In fact, I am subjected to sexual harassment in my everyday life on a regular basis and you know what: It doesn't wait for the late hours to commence. I am a lot more level headed than years before and wanted to articulate my thoughts in a rational manner. The best way that I know how to do this is in the form of a letter -- here it goes:
Change is rarely embraced. If people were truly that open, we would not have wars trying to preserve old shit like traditions.
Addressing the Pink Elephant: Where Did You Go?
After spending four days in Fairbanks, Alaska and experiencing below twenty something degrees for the first time, I was reminded by my messy desktop that the other parts of my reality awaited me: Hate Mail. Although this is nothing that anyone should brag about, I can say that I have a metaphorical trophy the size of Texas worth of disturbing comments -- so much so that I've abandoned this very open ended diary for months at a time. It's hard picking up the pen or clicking away at a keyboard when your inspiration for blurbing shifts from wanting to talk about your many successes and failures without censorship to flicking off comments from yet another person who hates you. These calluses are so thick that I rarely feel the cuts anymore. Some would say that I am maturing; I think I am normalizing absurdity; perhaps I will know the answer to that in another decade.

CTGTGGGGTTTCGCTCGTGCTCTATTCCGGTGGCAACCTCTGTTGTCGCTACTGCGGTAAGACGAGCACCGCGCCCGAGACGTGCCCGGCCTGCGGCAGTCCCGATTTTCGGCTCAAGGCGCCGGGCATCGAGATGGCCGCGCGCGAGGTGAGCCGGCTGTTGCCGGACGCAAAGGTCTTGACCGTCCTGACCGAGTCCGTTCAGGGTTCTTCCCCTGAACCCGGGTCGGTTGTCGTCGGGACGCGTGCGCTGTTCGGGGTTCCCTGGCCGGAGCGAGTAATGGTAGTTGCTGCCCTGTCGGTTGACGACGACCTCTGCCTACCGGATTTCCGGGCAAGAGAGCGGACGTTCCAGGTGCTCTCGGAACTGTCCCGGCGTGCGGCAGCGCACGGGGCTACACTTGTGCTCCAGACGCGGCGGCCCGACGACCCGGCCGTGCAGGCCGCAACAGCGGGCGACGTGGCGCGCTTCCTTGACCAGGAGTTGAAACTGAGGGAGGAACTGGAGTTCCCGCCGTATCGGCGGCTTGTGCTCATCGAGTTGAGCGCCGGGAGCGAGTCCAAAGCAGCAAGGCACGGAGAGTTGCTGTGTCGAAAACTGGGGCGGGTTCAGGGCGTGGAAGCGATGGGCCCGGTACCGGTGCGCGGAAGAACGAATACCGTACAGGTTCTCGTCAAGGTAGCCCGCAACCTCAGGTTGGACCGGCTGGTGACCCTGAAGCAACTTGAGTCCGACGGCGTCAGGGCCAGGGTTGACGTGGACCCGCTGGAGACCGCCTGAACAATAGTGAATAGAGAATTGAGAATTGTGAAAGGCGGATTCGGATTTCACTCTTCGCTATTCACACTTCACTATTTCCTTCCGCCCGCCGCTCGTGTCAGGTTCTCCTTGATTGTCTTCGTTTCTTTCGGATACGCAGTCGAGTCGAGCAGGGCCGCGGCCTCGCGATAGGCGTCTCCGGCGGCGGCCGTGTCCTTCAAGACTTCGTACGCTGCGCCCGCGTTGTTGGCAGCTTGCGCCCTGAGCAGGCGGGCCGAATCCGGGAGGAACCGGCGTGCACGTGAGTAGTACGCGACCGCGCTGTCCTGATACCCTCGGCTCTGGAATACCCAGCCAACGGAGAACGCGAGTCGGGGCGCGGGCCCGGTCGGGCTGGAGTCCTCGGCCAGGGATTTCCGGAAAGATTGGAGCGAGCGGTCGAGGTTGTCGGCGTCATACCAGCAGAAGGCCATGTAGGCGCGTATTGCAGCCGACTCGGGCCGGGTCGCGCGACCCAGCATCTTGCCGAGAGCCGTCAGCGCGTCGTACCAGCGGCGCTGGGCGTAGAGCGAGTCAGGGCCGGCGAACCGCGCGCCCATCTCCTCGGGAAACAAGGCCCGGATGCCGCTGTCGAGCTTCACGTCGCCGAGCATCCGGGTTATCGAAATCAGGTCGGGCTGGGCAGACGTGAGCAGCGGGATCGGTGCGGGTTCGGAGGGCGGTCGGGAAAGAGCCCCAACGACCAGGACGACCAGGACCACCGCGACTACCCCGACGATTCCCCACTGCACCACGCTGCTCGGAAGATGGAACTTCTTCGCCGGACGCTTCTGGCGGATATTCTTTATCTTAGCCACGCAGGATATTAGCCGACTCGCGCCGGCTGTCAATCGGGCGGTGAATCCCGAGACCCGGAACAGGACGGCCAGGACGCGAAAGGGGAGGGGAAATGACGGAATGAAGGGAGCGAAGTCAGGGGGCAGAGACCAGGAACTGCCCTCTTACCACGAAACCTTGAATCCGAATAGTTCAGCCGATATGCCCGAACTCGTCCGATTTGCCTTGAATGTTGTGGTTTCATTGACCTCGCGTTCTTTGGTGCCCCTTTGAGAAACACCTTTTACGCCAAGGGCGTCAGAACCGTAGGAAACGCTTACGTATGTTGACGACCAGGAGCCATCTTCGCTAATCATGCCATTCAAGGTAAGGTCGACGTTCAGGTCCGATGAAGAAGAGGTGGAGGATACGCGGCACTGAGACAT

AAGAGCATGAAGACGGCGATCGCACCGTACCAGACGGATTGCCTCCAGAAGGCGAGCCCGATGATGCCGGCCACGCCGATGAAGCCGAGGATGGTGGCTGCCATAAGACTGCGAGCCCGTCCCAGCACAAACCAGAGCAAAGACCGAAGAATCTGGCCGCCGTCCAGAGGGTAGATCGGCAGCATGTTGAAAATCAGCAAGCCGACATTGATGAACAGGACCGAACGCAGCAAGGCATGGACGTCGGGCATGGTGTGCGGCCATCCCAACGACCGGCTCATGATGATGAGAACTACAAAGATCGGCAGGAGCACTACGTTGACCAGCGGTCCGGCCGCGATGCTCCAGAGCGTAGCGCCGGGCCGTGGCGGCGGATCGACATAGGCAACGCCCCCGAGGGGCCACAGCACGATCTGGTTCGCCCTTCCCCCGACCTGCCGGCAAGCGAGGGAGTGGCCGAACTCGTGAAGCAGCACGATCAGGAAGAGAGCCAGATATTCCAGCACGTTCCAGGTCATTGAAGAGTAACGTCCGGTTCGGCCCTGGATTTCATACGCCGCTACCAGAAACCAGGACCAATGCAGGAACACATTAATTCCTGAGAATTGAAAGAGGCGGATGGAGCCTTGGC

The positives and negatives of being so visible and transparent about your adventures is knowing that with the power of anonymity gifted from the internet means you are opening yourself up to even more unsolicited advice and harassment -- even if you know who, what and where the source comes from. It's more of a shit show when people expect you to get over it because it's under the guise of "knowing what you signed up for" or it's easy for others to speak on something that they don't have to experience on a daily basis. In my worse experiences, I've been physically approached with more than just verbal lashings and vitriol. If you ever find yourself in my reality, I want to reassure you that you're not alone and there's nothing okay about these situations. Do whatever you need to do to protect yourself at the moment and when safe, report it in to the proper legal channels. At the end of this blurb, you can find a small list of resources that may be helpful for you.
I am one of those people who dedicate my long runs to my dad because I want to hear him tell me to keep moving. Oftentimes he lovingly speaks to me via F bombs.